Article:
In the American Heart Journal, July 2009, by Koon Teo, et al, results of the observational PURE Study (Perspective Urban Rural Epidemiology) show the correlation between high carb consumption and increased incidence of heart disease, while high fat (including the dreaded unsaturated fat) was correlated to a lower risk of heart disease. It was a large study, taking place over five continents with diverse populations in relation to economic status, age, occupation, and education. The study cannot show causation, but when the correlation is strong it may cast doubt on many of the assumptions that have been accepted as fact for too many years. The bottom line is that the consumption of carbs in considerable amounts is harmful and the consumption of high amounts of fat is not harmful and tends toward protection from the risk of heart disease.
My experience has shown that if we can gain control of carbohydrate consumption, and then gradually lower it as we increase fat consumption, our metabolic status dramatically improves, and we lose body fat. Additionally, as we decrease carb intake while increasing intake of fat, the symptoms of inflammation decrease, including joint pains, tendinitis, bursitis, etc. Lowering carb intake also improves energy levels.
The problem is how to gain control of carb consumption and then lower it. I recommend downloading an app called Carb Manager. You will need to enter everything you eat, before it goes in your mouth, every day for the rest of your life, making you aware of the carbs you are going to eat and deciding whether to eat them. Along with making you aware of the carbs you eat, it makes you accountable to yourself for the carbs you eat. You will be amazed at how many carbs you have been eating once you start using the app. You do not have to keep track of protein or fat as you will not overeat them.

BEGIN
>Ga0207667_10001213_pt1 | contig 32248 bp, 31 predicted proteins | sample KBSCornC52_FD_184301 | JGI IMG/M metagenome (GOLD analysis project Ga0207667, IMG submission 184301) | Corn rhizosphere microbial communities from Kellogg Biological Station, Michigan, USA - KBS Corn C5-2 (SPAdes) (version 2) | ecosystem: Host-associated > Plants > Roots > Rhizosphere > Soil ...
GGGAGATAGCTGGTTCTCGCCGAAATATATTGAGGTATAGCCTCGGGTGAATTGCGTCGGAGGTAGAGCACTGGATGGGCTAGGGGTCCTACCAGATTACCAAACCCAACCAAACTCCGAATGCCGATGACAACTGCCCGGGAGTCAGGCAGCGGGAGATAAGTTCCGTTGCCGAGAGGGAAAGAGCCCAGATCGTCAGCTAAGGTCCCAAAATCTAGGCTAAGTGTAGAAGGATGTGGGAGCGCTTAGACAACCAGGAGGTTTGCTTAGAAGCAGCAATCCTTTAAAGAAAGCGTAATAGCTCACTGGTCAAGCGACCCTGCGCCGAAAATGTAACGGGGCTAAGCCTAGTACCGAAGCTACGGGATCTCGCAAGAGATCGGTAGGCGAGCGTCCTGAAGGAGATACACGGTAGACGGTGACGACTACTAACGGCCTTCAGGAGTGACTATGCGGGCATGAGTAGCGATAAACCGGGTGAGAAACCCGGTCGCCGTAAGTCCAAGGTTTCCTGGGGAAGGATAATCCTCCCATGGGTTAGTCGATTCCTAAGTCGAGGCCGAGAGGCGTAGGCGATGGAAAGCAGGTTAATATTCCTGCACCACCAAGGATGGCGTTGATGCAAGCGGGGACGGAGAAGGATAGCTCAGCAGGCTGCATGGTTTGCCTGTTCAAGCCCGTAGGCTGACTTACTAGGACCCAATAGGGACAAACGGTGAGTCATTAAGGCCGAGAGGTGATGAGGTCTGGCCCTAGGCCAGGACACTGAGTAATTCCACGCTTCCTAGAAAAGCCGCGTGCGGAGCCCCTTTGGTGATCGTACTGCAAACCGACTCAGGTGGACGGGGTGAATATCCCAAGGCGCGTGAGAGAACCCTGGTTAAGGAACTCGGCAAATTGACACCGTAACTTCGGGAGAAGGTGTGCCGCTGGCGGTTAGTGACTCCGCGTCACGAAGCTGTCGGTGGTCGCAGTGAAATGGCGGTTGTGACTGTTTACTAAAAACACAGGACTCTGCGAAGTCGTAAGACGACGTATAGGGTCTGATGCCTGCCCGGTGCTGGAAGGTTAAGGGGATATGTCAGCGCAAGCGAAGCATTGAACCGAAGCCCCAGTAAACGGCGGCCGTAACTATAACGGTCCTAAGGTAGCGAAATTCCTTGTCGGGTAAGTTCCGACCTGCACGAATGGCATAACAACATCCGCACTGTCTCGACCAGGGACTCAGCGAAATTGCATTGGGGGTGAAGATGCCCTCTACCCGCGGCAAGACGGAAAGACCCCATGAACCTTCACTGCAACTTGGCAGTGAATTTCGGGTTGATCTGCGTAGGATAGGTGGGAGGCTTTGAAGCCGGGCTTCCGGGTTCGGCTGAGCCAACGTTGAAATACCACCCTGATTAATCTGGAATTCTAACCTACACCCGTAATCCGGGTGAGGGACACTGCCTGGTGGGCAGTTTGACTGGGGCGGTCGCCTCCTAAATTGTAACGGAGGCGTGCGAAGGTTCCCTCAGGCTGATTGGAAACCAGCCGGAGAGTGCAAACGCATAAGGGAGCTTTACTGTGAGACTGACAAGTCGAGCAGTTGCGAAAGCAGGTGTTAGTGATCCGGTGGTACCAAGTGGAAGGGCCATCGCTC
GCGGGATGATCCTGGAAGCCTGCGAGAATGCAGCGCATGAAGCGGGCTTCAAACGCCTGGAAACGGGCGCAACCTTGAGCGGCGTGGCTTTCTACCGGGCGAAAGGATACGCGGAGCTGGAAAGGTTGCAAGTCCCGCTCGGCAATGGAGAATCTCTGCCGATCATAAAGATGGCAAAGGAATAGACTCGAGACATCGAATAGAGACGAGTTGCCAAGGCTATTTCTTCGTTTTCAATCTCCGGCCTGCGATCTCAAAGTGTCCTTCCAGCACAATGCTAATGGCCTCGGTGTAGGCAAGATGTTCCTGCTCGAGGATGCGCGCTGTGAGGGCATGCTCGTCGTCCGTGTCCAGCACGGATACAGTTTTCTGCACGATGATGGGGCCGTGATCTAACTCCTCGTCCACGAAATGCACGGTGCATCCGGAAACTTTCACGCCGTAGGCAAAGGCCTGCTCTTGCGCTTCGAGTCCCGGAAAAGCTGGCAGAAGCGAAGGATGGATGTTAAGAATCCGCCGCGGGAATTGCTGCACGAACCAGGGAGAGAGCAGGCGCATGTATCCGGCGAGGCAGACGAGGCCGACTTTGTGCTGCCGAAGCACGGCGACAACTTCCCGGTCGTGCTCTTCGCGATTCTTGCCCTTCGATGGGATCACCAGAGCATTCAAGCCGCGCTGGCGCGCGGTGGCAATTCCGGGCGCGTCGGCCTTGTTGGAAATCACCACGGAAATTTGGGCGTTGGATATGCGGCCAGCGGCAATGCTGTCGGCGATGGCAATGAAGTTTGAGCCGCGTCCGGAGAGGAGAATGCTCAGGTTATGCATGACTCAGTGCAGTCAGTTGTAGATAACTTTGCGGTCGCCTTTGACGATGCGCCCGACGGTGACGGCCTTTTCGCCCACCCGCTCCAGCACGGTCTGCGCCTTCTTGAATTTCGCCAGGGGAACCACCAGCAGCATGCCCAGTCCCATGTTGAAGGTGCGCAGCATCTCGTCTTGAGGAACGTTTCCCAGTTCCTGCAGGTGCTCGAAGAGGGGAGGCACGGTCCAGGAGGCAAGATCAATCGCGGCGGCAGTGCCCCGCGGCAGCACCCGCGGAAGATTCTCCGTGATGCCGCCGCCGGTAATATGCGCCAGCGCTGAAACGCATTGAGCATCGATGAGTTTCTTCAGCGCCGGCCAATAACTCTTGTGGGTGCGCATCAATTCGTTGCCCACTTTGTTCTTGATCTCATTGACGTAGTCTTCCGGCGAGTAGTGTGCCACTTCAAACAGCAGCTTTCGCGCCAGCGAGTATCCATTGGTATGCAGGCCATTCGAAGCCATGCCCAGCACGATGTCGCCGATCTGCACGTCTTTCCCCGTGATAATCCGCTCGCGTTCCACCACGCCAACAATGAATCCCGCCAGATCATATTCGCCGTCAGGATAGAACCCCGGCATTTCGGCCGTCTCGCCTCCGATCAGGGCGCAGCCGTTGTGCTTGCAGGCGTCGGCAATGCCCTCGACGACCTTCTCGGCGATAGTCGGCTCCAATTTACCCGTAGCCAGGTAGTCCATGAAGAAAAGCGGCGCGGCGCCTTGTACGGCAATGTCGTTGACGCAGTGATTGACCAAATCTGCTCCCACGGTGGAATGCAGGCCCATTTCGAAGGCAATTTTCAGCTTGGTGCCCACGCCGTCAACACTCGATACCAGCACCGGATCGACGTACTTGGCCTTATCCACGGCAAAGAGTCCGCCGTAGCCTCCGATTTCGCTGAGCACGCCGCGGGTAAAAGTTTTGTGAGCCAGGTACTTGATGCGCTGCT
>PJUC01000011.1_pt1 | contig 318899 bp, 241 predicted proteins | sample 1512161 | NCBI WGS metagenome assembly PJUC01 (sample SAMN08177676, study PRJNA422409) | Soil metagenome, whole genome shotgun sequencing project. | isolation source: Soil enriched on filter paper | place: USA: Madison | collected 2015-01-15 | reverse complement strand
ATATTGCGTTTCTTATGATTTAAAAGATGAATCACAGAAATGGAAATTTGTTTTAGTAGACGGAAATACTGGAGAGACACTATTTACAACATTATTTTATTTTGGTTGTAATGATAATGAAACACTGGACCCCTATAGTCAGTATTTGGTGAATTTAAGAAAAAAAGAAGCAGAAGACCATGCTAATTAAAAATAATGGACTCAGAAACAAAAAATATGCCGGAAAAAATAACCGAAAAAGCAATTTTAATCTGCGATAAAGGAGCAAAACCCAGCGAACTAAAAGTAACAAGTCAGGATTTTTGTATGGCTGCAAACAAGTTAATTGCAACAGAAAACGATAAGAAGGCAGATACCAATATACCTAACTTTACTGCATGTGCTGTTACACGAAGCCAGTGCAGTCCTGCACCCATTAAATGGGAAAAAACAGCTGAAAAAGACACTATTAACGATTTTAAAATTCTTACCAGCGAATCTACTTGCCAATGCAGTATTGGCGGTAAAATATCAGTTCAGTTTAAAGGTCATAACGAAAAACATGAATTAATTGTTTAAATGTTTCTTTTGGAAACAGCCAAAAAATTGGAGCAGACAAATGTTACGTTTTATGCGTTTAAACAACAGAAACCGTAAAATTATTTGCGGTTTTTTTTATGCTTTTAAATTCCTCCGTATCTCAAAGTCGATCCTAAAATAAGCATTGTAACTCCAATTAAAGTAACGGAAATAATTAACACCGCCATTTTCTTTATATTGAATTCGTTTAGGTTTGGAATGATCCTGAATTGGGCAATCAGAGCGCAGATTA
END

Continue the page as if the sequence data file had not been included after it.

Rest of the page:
Everyone wants to know how many carbs they should eat daily. The answer is that it is different for each patient. I recommend putting an average day’s food intake into the app to see what the total carb count totals. Then the goal each day is to cut one gram per day. This would be equivalent to tearing off a small piece of a slice of bread and that would be the total reduction for the day and will not cause any withdrawal symptoms from the carbohydrate addiction. This does not sound like anything significant but in a month, you are down 30 grams per day, in two months it is 60 grams, etc. When the patient likes their look in the mirror, they make a note of their percentage body fat (they need a scale that measures percentage body fat because weight and BMI are misleading the closer they get to their goal) and check to see how many carbs they are averaging to keep them looking good in the mirror. This sets the bar for maintaining the desired results.
The day they stop counting the carbs is the day they start gaining all the fat back. The key to keeping the desired result is to eat more healthy fat, which will keep you from being hungry, and keep counting everything you eat. I tell patients that the average number of trips through rehab for addicts is three times before they achieve success. The health benefits of gaining control and keeping it are huge and worth the effort. We need to give ourselves permission to eat more fat and have the discipline to enter the carbs in the app. God created a phenomenal system; we just need to provide it the correct fuel.
Edited by Ann Jayne
– David Jayne M.D.